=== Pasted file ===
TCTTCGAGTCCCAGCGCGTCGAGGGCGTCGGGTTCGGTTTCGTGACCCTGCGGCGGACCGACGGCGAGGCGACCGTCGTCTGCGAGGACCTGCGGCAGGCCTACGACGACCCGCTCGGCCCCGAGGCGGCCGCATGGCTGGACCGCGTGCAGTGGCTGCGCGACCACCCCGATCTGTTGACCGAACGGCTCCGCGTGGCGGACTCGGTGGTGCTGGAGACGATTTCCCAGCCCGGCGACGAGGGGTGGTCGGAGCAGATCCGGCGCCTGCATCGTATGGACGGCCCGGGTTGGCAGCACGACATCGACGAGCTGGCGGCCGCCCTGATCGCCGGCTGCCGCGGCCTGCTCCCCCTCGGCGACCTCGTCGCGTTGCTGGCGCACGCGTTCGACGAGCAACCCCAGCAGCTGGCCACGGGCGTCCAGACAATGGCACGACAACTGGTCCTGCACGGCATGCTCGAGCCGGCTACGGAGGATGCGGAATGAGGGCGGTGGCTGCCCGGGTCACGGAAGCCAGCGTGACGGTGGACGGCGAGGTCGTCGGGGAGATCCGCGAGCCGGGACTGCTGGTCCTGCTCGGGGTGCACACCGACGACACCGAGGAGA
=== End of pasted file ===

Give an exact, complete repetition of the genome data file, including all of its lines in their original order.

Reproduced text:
TCTTCGAGTCCCAGCGCGTCGAGGGCGTCGGGTTCGGTTTCGTGACCCTGCGGCGGACCGACGGCGAGGCGACCGTCGTCTGCGAGGACCTGCGGCAGGCCTACGACGACCCGCTCGGCCCCGAGGCGGCCGCATGGCTGGACCGCGTGCAGTGGCTGCGCGACCACCCCGATCTGTTGACCGAACGGCTCCGCGTGGCGGACTCGGTGGTGCTGGAGACGATTTCCCAGCCCGGCGACGAGGGGTGGTCGGAGCAGATCCGGCGCCTGCATCGTATGGACGGCCCGGGTTGGCAGCACGACATCGACGAGCTGGCGGCCGCCCTGATCGCCGGCTGCCGCGGCCTGCTCCCCCTCGGCGACCTCGTCGCGTTGCTGGCGCACGCGTTCGACGAGCAACCCCAGCAGCTGGCCACGGGCGTCCAGACAATGGCACGACAACTGGTCCTGCACGGCATGCTCGAGCCGGCTACGGAGGATGCGGAATGAGGGCGGTGGCTGCCCGGGTCACGGAAGCCAGCGTGACGGTGGACGGCGAGGTCGTCGGGGAGATCCGCGAGCCGGGACTGCTGGTCCTGCTCGGGGTGCACACCGACGACACCGAGGAGA